On July 28th 2020, the place where Vincent van Gogh painted his last famous painting Boomwortels (1890), just before he committed suicide, was unveiled. This happened in the presence of Emilie Gordenker, general director of the Van Gogh Museum Amsterdam, and Willem van Gogh, great-grandson of Vincent's brother Theo. The discovery of the exact location Rue Daubigny where Vincent van Gogh painted Boomwortels (Tree Roots) was made by Wouter van der Veen of the Institut Van Gogh in Auvers-sur-Oise. Van der Veen found a postcard from 1900-1910 showing, among other things, a hillside overgrown with tree trunks and roots. The painting is part of the collection of the Van Gogh Museum Amsterdam.
Now known worldwide, Vincent Van Gogh (1853-1890) remains in the History of Art the very example of the "accursed painter", doomed in his time to misfortune, indifference and loneliness (he remains the only painter whose genius was recognized after his death and not during his lifetime).
Son of a Dutch pastor, he was born in 1853 in the Netherlands. Faithful to the family tradition, he was an art dealer for a time, in London then in Paris. After having thought of joining the priesthood, he failed his theological studies and became a missionary to the miners of Borinage. Thanks to the financial support of his brother Theo, with whom he was very close and with whom he maintained an intense correspondence, in the 1880s he embarked on a late career as a painter, starting by taking as models the poor peasants of his country and by inspired by the realistic painter Jean-François Millet. By his use of black, in particular to emphasize the outlines, he ranks among the post-impressionists like his friend Émile Bernard, creator of the Pont-Aven school. He contributed to the pictorial vogue of "Japonism".
In 1886, fragile in physical and mental health, exhausted by money problems, he joined his brother Théo in Paris, an art dealer, and discovered Impressionist painting from which he borrowed the themes and colors and where. He met Toulouse-Lautrec, Pissarro, Gauguin, Signac.
Attracted by the light of the South, he left for Arles where his genius was exacerbated as much as his madness. He immersed himself in the work to endlessly create canvases where he gave free rein to the colors that seem to explode to better fill the space. In order to alleviate a feeling of exile which weighs on him, he brought to him Paul Gauguin, artist to whom he dedicated a great admiration. But the cohabitation went badly and, in a fit of madness, Van Gogh tried to assault his guest before turning a razor against himself and cutting his earlobe. His psychotic crises brought him to the nursing home of Saint-Rémy-de-Provence before his devoted brother found him a refuge in Auvers-sur-Oise, with Doctor Paul Gachet, friend of painters and amateur painter himself.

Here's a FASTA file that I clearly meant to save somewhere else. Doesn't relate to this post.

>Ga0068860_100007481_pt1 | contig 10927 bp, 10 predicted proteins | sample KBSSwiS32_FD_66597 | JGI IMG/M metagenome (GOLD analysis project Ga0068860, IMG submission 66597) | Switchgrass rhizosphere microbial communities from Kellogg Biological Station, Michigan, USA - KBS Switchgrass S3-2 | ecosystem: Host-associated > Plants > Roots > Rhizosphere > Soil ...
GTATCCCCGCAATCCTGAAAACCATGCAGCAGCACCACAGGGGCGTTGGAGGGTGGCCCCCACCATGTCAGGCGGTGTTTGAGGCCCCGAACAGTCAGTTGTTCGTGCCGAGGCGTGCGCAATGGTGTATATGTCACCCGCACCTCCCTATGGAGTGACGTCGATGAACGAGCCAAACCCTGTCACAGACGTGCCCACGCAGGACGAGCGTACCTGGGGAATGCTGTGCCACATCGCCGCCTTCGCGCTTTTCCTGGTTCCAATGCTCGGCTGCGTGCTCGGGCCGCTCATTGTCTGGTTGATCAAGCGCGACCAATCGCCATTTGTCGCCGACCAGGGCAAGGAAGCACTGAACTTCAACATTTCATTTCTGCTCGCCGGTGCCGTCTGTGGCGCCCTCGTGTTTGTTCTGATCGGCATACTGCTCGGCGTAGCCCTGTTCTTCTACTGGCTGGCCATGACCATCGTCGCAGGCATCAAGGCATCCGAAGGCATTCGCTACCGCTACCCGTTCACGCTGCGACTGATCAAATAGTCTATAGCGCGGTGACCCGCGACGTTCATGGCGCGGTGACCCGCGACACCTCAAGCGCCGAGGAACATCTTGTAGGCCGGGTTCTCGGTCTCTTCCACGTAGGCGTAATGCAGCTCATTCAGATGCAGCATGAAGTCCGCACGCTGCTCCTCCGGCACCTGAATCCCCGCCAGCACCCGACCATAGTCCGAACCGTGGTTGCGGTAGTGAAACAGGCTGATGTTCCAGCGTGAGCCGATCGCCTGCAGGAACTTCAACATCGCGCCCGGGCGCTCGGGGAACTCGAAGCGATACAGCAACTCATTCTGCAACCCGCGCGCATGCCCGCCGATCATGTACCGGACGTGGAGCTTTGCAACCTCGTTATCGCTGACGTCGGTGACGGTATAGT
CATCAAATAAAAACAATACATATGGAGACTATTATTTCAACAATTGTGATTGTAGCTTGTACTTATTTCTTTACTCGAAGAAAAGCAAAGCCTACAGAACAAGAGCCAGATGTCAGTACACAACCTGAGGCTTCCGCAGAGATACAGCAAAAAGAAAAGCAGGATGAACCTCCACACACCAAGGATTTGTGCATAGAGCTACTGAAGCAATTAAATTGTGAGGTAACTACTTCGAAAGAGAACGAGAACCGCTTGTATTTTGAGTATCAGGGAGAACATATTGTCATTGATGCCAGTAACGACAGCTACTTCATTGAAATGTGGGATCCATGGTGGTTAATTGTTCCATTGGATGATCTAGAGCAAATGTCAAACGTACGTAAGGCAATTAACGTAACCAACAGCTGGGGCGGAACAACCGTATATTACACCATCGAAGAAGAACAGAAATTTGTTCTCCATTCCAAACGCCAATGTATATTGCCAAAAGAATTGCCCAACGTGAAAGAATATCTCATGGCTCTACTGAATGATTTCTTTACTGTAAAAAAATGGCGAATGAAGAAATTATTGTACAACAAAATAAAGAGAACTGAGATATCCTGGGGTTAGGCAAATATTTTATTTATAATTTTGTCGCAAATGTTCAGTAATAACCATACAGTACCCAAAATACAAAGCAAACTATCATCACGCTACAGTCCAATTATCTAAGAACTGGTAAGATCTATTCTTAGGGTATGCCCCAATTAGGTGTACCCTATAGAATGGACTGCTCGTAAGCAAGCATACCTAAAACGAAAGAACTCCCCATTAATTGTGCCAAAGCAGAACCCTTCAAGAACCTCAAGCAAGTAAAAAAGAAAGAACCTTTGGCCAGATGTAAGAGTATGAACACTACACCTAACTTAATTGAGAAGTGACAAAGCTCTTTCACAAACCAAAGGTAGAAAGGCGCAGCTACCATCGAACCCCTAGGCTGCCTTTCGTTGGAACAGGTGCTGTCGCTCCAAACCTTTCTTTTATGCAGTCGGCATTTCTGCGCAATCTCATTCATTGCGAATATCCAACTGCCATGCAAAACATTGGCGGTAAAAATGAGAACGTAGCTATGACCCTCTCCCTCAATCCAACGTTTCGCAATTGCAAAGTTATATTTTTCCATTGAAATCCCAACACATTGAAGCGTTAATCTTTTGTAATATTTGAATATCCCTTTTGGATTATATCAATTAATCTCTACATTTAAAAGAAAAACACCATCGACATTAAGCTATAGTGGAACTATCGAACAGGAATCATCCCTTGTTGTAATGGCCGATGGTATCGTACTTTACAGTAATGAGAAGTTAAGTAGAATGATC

The arrival of the railway in 1846 in the small town of Auvers-sur-Oise (2000 inhabitants) had brought there painters attracted by the bucolic charm of the valley, starting with Charles-François d'Aubigny (1817- 1878), the first artist to paint outdoors. He received in his workshop Corot or Daumier. Vincent belonged to the next generation. He arrived in Auvers on May 21, 1890 and boarded at the Auberge Ravoux. For 70 days, he painted some 78 canvases with frenzy. But the despair became too strong and it was finally in the middle of a field that, on July 27, 1890, he shot himself with a revolver in the stomach. He died two days later after long hours of agony, having sold only one painting during his lifetime. His brother, desperate and sick with syphilis, followed him to the grave a few months later. They are buried together in the cemetery of Auvers-sur-Oise
Van Gogh, who only sold one canvas, is the only one of all the great painters not to have been recognized during his lifetime. He deserves the qualifier of "accursed artist". However, he was able to live in honorable ease thanks to the monthly allowance of 150 francs his brother gave him. He and Théo had the project of making their collection grow, but death did not give them time. Vincent's works (879 identified) are now reaching records in auction rooms and his genius is fully recognized.
La maison du lac is located in Auvers-sur-Oise, a 14-minute walk from Auberge Ravoux, in an area where hiking can be enjoyed. This self-catered bed and breakfast features a garden, grill facilities, free WiFi and free private parking. The bed and breakfast has a kitchenette with microwave and fridge, and a bathroom with a shower, a hairdryer and a washing machine. The bed and breakfast provides a terrace.